Every day 2.5 million people in Britain eat from McDonald’s! So, is the 5-a-day campaign just a way to make fruit and vegetable companies rich? Is fibre actually good for you? Is fat healthy? A new book called The Obesity Epidemic: What caused it? How can we stop it? claims that many things we believe about food are wrong.
MYTH 1: Fat is bad for us
According to Harcombe: “Real fat is not bad for us”. It is the man made fats that we should be avoiding. In fact our body needs fat as it is essential for every cell. In a pork chop there is about 2.3% of unsaturated fat and 1.5% of saturated fat. According to a 2008 Family Food Survey we are deficient in the fat-soluble vitamins E, D and A. These fat-soluble vitamins are responsible for bone strength, mental health, healthy eyesight, protection of blood vessels and protection against cancer. When we eat “real” fat these vitamins are absorbed into the body.
‘Real’ fat will help us store fat soluble vitamins
MYTH 2: We should eat more fibre
We have always been told that fibre is important to help our digestive system and keep the food moving. Harcombe argues that this is not a good idea. She says: “The advice to eat more fibre is put forward along with the theory that we need to flush out our digestive systems. But essential minerals are absorbed from food while it is in the intestines, so why do we want to flush everything out? Concentrate on not putting bad foods in.”
MYTH 3: Saturated fat causes heart disease
Foods containing a high proportion of saturated fats include cream, cheese, butter, fatty meat, chocolate and coconut oil. We have become accustomed into believing that these foods can lead to heart disease. However, Harcombe writes: “No research has ever properly proved that eating saturated fat is associated with heart disease , let alone that causes it.”
MYTH 4: More exercise is a cure for the obesity epidemic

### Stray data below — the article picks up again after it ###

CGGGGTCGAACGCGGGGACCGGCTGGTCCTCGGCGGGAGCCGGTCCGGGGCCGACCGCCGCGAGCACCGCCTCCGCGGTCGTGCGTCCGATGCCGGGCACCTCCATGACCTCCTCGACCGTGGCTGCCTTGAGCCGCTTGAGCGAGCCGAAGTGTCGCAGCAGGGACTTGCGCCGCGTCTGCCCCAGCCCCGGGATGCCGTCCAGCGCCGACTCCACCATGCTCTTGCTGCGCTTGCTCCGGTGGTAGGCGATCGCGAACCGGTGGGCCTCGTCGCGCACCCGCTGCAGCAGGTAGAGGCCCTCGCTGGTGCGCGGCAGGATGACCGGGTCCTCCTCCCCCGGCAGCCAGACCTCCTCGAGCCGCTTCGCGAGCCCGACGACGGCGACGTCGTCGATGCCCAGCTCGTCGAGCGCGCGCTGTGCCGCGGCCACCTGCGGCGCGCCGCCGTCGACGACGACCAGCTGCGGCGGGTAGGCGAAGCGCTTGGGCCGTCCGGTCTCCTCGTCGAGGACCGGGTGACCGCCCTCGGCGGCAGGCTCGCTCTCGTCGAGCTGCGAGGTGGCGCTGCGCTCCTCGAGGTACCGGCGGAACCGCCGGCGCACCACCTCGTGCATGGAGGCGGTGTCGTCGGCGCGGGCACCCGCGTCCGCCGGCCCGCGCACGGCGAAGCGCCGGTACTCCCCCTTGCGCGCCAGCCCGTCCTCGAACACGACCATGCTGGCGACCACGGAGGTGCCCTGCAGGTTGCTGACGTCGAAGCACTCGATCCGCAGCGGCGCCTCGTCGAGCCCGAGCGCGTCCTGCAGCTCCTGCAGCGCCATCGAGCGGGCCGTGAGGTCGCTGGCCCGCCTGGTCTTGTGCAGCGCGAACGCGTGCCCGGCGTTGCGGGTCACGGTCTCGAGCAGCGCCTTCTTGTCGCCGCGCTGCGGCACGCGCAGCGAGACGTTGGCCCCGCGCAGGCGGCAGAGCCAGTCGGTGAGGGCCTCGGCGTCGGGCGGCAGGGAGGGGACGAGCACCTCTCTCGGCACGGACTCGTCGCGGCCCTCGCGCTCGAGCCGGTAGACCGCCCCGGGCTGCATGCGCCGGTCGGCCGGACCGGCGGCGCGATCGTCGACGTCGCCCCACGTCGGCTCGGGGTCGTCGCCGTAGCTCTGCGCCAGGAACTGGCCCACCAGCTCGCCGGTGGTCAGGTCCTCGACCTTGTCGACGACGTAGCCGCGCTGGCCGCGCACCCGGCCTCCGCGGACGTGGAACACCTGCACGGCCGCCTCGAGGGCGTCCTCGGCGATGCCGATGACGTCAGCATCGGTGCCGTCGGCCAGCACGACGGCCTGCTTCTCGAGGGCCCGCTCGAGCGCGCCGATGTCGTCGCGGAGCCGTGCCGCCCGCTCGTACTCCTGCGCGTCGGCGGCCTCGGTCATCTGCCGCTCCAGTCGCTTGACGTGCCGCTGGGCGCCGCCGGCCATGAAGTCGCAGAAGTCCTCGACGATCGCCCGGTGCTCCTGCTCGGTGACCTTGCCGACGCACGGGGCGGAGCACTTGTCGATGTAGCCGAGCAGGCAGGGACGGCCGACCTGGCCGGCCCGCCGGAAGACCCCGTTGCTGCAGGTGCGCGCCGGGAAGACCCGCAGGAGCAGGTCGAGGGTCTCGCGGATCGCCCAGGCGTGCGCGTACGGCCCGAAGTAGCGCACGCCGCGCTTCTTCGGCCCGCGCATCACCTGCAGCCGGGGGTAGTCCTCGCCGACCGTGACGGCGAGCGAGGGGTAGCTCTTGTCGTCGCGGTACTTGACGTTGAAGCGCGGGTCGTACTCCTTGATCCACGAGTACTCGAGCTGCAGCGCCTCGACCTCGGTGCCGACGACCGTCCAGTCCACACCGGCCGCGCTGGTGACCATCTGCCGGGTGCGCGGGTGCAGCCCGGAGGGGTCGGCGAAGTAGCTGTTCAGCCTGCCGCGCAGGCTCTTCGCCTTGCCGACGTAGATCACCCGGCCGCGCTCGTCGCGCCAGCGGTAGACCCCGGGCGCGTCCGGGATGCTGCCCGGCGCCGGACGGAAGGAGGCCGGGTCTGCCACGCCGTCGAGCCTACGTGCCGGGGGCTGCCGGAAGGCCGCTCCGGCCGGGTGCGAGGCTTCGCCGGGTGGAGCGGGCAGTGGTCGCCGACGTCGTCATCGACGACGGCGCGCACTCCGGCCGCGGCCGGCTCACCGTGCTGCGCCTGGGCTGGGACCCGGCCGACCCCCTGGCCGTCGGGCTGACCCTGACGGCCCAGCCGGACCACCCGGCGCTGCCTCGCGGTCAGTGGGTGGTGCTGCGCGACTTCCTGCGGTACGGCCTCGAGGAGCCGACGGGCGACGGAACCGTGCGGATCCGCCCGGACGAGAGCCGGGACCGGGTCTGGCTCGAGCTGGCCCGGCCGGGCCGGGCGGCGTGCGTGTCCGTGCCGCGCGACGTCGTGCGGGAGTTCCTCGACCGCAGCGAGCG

Exercise will speed up our metabolism and mean we burn more calories and lose fat. Harcombe is not convinced, telling us: “If you push yourself into doing extra exercise, it will be counter-productive because you will get hungry – your body will be craving carbohydrate to replenish its lost stores. If you are trying to control weight loss, it is so much easier to control what you put into your mouth. Not how much, but what. Then it doesn’t matter what you do or don’t do by way of exercise.”
MYTH 5: Cholesterol is a dietary enemy
Are high levels of cholesterol really a bad thing. Harcombe thinks not and believes that like your height it is difficult to prescribe a set level that we should aim for. Aiming for a level like 5 mmol/l is meaningless. Harcombe says, “Ancel Keys, who studied cholesterol extensively in the Fifties, said categorically that cholesterol in food does not have any impact on cholesterol in the blood. What is abnormal is the amount of carbohydrate we eat, especially refined carbohydrate, and this has been shown to determine triglyceride levels – the part of the cholesterol reading your GP may be most concerned about.”
“It’s the ultimate irony. We only told people to eat carbs because we demonised fat and, having picked the wrong villain, we are making things worse.”
MYTH 6: You need to eat 5 portions of fruit & veg every day
According to Harcombe: “Five-a-day is the most well-known piece of nutritional advice. You’d think it was based on firm evidence of health benefit. Think again!”
She continues, “Five-a-day started as a marketing campaign by 25 fruit and veg companies and the American National Cancer Institute in 1991. There was no evidence for any cancer benefit.”
MYTH 7: Fruit & Veg is the most nutritious things you can eat
Vegetables are a great addition to our diets but fruit is best avoided by those trying to lose weight. Harcombe states, “If served in butter to deliver the fat-soluble vitamins they contain – but fructose, the fruit sugar in fruit, goes straight to the liver and is stored as fat.”
She adds, “Vitamins and minerals in animal foods – meat, fish, eggs and dairy products – beat those in fruit hands down.”
MYTH 8: Food advisory bodies give us good, impartial advice
It seems that the food industry sponsors some of those impartial organisations we rely upon for our food advice. For example, the British Dietetic Association (BDA), who deliver much advice for the Department of Health and NHS is sponsored by Danone, who create yoghurt’s, and Abbott Nutrition, who produce infant formula and energy bars.
Furthermore, The British Nutrition Foundation, founded in 1967 has among its sustaining members British Sugar PLC, J Sainsbury PLC, Kraft foods, Cadbury and Coca-Cola. Harcombe states, “When the food and drink industry is so actively embracing public health advice, isn’t it time to wonder how healhty that advice can be?”
Tell us what you think. For more reading why not buy Zoe Harcombe’s book now to find out more. Source: Daily Mail newspaper.